She took her son by the arm, half leaning on him for support and half guiding him home, her little stray lamb.

“Do you really think you can help save the Aral?”

“I’m just going to study the fish population, apam. All I can do is research, and hope that this research will help us understand how we can heal these waters. You know, there’s a theory that the Aral has always been growing and receding, because it depended on the rivers feeding it. But when the Soviets bled it dry to grow their cotton, they disrupted this natural cycle.”

“Can it … I don’t know, resume this natural cycle?”

“I don’t know. Maybe too much time has passed. Maybe too much damage has been done. And maybe the North and the South Aral will never be one again.” He bent down, picked up a white seashell from the ground, and blew sand from it. “And maybe we’re not meant to try and make it the way it was. With this new dike they built and with our research, we’re helping the Aral — helping ourselves transition to a state that is natural to the sea, and to us. One that is more true to who we are now.” He started laughing, and rubbed his neck, “I’m sorry, apam, I sound like a boring lecturer.”

Madina liked it when he talked about the sea and about them as if they were part of the Aral. She had lived in Zholaman her whole life. She had grown blind to its beauty, seeing only the seksewil and the dry sand. But Zhan, with his science, and his intuition, he was able to see something in this land that was worth saving, worth dedicating your life to. And if Zhan thought the Aral was worth saving, who was she to disagree with him?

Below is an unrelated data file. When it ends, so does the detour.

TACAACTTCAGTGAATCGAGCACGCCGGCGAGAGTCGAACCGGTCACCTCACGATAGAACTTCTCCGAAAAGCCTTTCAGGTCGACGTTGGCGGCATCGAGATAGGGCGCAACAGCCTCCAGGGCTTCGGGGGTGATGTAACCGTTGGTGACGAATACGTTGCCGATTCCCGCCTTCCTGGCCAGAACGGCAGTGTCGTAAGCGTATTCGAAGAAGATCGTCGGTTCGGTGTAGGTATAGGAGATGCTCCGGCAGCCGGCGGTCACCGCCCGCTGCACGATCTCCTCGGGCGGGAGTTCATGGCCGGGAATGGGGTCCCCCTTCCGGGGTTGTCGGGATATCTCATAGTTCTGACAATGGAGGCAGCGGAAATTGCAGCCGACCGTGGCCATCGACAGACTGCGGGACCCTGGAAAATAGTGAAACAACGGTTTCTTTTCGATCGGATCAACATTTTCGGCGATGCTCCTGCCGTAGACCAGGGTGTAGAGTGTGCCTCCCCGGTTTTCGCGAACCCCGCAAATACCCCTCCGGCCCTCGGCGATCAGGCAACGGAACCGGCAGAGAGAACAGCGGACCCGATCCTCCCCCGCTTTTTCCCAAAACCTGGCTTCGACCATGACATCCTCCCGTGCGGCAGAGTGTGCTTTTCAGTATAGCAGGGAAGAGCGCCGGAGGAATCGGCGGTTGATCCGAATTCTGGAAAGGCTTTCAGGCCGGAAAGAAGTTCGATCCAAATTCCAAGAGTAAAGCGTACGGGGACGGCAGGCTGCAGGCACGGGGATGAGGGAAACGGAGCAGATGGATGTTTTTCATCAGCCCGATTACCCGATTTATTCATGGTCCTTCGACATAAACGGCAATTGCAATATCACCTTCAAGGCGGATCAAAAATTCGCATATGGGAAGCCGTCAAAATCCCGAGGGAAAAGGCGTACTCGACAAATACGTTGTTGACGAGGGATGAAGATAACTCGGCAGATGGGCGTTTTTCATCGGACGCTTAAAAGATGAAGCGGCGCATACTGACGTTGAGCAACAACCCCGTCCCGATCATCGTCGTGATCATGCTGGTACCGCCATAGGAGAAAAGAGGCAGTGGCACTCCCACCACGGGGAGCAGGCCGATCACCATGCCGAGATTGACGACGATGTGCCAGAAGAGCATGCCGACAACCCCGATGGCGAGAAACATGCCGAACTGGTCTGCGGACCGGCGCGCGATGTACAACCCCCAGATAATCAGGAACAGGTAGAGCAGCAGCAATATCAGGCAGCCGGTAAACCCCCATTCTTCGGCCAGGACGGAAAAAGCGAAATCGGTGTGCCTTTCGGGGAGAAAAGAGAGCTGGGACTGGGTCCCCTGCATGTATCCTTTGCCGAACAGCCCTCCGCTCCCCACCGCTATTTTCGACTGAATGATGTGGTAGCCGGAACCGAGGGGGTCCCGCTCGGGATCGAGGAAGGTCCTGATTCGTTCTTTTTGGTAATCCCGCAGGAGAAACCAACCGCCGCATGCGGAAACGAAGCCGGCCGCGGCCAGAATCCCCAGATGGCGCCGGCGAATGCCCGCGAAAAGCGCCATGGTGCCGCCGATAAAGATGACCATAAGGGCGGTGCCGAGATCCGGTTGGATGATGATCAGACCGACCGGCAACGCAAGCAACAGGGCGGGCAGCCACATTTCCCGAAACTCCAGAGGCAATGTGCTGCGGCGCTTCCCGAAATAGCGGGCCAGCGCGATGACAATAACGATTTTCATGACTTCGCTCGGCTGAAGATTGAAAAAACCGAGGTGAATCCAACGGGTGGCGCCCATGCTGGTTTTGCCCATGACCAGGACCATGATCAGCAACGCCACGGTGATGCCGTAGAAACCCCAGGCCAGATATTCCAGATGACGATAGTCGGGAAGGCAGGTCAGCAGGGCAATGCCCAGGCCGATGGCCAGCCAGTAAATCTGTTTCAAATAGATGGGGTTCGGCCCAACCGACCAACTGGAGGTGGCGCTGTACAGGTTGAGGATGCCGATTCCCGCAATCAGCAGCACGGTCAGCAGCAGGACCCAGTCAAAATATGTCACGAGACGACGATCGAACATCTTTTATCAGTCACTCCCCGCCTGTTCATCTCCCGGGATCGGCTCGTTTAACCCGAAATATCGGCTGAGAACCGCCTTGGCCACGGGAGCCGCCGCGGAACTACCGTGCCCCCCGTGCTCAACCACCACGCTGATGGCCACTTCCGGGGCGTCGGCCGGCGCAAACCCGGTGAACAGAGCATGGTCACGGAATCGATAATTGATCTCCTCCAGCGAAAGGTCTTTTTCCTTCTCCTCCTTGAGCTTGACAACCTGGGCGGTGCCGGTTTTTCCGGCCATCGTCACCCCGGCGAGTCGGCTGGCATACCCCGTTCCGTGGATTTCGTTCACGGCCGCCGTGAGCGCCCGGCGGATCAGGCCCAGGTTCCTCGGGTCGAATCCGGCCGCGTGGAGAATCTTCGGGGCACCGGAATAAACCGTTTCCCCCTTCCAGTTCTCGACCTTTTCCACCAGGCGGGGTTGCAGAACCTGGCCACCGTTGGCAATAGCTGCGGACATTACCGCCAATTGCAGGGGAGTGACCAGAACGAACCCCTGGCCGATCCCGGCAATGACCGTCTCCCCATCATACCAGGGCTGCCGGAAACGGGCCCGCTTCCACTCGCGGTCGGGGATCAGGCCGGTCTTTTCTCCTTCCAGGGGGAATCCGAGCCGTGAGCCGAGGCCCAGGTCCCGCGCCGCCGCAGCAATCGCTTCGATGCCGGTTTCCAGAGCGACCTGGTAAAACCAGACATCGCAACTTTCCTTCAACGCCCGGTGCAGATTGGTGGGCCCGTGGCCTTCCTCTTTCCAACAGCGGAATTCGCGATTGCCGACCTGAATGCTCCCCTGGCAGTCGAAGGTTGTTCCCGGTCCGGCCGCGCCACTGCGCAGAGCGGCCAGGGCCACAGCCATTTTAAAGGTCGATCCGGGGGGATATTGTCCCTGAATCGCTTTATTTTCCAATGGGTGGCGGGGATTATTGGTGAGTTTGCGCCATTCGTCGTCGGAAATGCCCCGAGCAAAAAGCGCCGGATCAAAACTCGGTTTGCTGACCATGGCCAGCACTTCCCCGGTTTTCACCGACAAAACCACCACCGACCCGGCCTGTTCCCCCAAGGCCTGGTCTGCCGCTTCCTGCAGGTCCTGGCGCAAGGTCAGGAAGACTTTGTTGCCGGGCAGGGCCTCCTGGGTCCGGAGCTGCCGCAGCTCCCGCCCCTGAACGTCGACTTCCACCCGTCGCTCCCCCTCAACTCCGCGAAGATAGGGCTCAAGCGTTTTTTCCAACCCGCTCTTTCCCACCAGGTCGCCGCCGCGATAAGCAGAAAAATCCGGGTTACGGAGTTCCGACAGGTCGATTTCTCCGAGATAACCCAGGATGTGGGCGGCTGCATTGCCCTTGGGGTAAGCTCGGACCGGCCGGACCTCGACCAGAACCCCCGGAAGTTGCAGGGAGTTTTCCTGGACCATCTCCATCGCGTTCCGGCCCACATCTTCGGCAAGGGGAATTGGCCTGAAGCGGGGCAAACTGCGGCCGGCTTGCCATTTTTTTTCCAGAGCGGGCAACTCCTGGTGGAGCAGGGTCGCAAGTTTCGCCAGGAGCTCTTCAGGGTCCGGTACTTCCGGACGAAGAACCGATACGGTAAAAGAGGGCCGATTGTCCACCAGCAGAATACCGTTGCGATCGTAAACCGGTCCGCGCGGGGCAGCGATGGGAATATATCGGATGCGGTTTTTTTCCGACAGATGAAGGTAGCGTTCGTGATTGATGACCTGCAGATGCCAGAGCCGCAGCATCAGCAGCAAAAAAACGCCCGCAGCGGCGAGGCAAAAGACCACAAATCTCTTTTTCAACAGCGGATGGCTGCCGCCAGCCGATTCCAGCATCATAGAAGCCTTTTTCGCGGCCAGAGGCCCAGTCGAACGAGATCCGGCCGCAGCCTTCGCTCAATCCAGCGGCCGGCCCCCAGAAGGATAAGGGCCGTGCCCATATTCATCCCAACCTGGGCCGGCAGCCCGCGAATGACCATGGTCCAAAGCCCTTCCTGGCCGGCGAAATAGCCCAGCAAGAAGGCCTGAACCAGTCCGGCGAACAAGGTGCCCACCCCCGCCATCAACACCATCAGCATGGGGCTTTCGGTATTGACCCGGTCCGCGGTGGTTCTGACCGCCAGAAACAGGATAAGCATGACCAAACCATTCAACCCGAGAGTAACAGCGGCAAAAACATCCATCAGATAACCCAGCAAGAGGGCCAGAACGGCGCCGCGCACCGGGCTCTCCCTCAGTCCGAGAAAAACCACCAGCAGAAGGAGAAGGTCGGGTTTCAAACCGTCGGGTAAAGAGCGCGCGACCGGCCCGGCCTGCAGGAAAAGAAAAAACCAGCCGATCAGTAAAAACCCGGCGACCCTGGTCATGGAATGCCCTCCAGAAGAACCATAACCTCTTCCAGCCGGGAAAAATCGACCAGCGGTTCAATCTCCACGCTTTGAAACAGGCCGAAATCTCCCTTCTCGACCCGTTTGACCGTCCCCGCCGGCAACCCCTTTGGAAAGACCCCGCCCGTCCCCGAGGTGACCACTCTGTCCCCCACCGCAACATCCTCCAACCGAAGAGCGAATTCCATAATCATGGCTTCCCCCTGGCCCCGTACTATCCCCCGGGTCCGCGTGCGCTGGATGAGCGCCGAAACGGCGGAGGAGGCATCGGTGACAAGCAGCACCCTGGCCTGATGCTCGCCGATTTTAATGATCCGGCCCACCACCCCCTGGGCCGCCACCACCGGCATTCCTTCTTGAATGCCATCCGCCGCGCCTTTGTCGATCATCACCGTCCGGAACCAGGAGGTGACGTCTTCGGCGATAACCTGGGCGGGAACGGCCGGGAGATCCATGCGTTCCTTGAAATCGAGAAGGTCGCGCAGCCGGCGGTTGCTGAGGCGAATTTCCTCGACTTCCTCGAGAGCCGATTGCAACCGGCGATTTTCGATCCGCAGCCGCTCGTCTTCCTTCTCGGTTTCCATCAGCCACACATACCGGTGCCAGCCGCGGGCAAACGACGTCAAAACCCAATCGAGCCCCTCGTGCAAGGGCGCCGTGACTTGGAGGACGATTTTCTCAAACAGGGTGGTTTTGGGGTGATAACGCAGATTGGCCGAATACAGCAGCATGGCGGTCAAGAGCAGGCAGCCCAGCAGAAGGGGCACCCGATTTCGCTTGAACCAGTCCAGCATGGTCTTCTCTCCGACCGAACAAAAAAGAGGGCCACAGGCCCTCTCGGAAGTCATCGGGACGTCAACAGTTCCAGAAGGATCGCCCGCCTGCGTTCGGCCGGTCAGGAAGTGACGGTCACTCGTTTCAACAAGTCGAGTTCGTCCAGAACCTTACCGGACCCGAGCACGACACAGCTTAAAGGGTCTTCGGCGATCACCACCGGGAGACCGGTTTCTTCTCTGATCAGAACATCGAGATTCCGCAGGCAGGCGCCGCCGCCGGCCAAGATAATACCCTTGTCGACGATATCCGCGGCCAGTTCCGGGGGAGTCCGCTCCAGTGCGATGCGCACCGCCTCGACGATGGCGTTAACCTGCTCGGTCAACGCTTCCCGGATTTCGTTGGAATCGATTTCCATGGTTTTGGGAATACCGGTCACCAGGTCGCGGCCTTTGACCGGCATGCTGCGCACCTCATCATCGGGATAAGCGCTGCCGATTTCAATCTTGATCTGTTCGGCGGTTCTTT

Nothing is created fully formed, Madina thought to herself. Every living thing is in a constant process of change, transforming from one state to another. Zhan was right, the sea would probably never come back to what it once was and reclaim all its stolen territories. But it could still be something good. With a little help and a little love, it could come closer to its new true self. 

Dinara Tengri (she/her) is a Kazakh-Swedish author, podcaster, and digital creator who lives in Malmö. Her short stories have been published in a Swedish anthology (Arkipelag) and Support for Indie Authors. Her record time for completing Prince of Persia 1989 is 29 minutes. She would like to dedicate this story to her old writing partner, Melissa Judson.

Molly Mendoza is an artist living in Portland, Oregon. Through their work, they explore the complex emotions of interpersonal relationships and self-love with a focus on layered visual storytelling, mark-making, and color. They write stories, they paint murals, they teach students, and they draw.